Academic journal article Journal of Environmental Health

Characteristics of Noncompliant Food Handling Establishments and Factors That Inhibit Compliance in a Regional Health Authority, Jamaica

Academic journal article Journal of Environmental Health

Characteristics of Noncompliant Food Handling Establishments and Factors That Inhibit Compliance in a Regional Health Authority, Jamaica

Article excerpt


The assurance of safe food along the "farm to fork" continuum is an increasing global demand. Food safety regulations are geared towards protecting consumers' health, increasing economic viability, preventing fraudulent practices, harmonizing well-being, and engendering fair trade in foods within and between nations (Garcia Martinez, Fearne, Caswell, & Henson, 2007; Ozekie, 2005; U.S. Department of Agriculture, 1997).

Food safety regulations will only be effective if operators fully understand their benefits, and they are actively reinforced by managerial control with staff playing an integral role (Jones, Parry, O'Brien, & Palmer, 2004). Hence in recognizing the responsibility of industry for the production of safe foods, Tompkin (2001) and Hutter and Amodu (2008) argued that self-regulating systems seem to influence industry in accepting their responsibilities. With state-administered standards, the perception of responsibility for risk management standards is shifted to the regulatory authorities (Fairman & Yapp, 2004) especially if the regulations are deemed to be vague (Genn, 1993). Consequently some operators equate compliance with adhering to instructions given by environmental health officers (EHOs) upon the completion of an inspection (Fairman & Yapp, 2004). Additionally, many operators are ignorant of food safety risks and prefer this prescriptive approach (Henson & Heasman, 1998; Yapp & Fairman, 2004).

Small businesses tend to be less compliant due to the associated costs in attaining and maintaining compliance (Hutter & Jones, 2006; Yapp & Fairman, 2006), which is worst in very competitive markets with small profit margins. Where compliance costs are shared with consumers, however, increased willingness to comply has been observed (Kagan & Scholz, 1984).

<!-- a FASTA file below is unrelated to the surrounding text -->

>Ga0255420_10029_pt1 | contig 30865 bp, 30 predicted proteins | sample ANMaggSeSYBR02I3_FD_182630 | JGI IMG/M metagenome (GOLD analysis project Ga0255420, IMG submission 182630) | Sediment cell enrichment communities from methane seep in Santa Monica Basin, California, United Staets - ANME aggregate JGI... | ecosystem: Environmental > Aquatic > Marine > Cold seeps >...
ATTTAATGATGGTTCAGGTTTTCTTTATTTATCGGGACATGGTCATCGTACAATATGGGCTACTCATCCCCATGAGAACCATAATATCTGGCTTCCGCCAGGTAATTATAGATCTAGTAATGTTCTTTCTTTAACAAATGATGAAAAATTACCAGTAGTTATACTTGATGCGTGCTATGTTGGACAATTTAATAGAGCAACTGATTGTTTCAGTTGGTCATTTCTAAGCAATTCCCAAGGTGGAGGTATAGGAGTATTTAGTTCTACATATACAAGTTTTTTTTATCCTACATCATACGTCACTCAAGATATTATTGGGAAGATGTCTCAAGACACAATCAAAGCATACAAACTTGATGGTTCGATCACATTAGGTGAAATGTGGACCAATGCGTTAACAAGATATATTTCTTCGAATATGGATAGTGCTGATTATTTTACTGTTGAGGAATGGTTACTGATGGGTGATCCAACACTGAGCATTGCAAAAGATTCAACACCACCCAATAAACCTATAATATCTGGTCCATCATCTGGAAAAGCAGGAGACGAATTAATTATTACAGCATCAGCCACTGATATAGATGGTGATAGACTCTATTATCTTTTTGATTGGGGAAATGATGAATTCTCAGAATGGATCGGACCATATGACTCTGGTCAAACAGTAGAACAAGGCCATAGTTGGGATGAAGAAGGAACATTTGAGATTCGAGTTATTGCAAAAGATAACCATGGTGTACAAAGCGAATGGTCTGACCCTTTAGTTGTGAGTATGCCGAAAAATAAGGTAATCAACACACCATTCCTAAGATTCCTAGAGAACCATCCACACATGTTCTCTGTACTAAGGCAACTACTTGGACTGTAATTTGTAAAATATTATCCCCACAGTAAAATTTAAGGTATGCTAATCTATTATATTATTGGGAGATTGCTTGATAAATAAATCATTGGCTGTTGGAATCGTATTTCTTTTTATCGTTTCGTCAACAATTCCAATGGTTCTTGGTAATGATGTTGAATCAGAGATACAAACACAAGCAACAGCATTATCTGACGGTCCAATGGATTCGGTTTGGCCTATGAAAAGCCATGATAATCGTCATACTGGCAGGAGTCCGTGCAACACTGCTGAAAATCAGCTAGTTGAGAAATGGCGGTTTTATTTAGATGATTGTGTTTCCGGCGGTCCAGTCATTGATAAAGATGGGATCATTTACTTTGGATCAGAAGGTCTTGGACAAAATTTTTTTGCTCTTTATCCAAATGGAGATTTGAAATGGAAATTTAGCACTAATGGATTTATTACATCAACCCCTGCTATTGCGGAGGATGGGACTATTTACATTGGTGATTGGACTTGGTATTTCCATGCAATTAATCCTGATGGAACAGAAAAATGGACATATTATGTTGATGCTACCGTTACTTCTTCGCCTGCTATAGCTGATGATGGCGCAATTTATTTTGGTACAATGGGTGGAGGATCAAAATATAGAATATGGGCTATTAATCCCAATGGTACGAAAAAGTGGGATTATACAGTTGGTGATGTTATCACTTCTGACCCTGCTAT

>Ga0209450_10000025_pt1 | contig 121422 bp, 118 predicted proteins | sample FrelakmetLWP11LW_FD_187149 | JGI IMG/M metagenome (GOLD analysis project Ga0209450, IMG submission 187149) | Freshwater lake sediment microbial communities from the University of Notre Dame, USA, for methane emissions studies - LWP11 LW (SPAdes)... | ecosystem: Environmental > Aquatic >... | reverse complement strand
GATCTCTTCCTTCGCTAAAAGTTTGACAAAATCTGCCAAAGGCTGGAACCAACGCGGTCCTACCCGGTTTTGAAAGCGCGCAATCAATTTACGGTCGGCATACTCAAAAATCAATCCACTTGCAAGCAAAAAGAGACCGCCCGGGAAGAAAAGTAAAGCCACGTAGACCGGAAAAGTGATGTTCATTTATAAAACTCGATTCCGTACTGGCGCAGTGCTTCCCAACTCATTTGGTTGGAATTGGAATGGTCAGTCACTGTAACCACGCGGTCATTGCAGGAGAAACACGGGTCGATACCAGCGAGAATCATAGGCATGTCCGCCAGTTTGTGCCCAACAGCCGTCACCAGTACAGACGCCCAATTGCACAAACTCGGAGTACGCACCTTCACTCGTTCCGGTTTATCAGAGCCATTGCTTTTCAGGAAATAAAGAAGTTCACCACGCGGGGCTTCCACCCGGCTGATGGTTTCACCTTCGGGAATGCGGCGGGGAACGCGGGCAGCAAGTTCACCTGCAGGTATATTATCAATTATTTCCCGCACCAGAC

Yapp and Fairman (2004) found lack of money, time, experience, access to information, support (from regulators), interest, and knowledge to be primary barriers to compliance. Regarding "lack of access to information" they noted that small- and mediumsized establishments were overwhelmed by the abundance of information as they were unable to determine what was relevant to them. They noted substantial "knowledge" differences between medium-sized establishments and regulators as to what constituted compliance with the former limiting it to conformance with all the requirements made by the EHOs. They also found lack of motivation (99%), lack of trust in the EHOs and their requirements (81%), and lack of management systems (75%) as principal inhibiting factors among medium-sized establishments in the United Kingdom (Yapp & Fairman, 2006).

Numerous other factors adversely impact compliance such as the tendency for EHOs to focus more on urban areas (Hutter, 1988). Additionally, lack of or informal documentation of the registration/compliance procedures, inadequate surveillance activities on the identification of noncompliant establishments, limited assessment of food safety enforcement strategies, failure to inspect all food-handling establishments (FHEs) annually, and poor follow-up of noncompliant establishments have inhibited compliance even when the regulatory framework was deemed appropriate (Auditor General, 2002).

Training of food handlers followed by verification inspections proved effective in reducing infractions related to food handlers' behavior (Averett, Nazir, & Neuberger, 2011) while the introduction of new food safety standards resulted in significant improvements in safe food handling knowledge and practices (Food Standards Australia New Zealand, 2008). Training of restaurant managers was found to positively impact sanitation (Cates et al., 2009; Hedberg et al., 2006). Yapp and Fairman (2004) noted that educational interventions that increased specific food safety knowledge and formal enforcement were among the most effective in improving inspection scores and compliance levels. …

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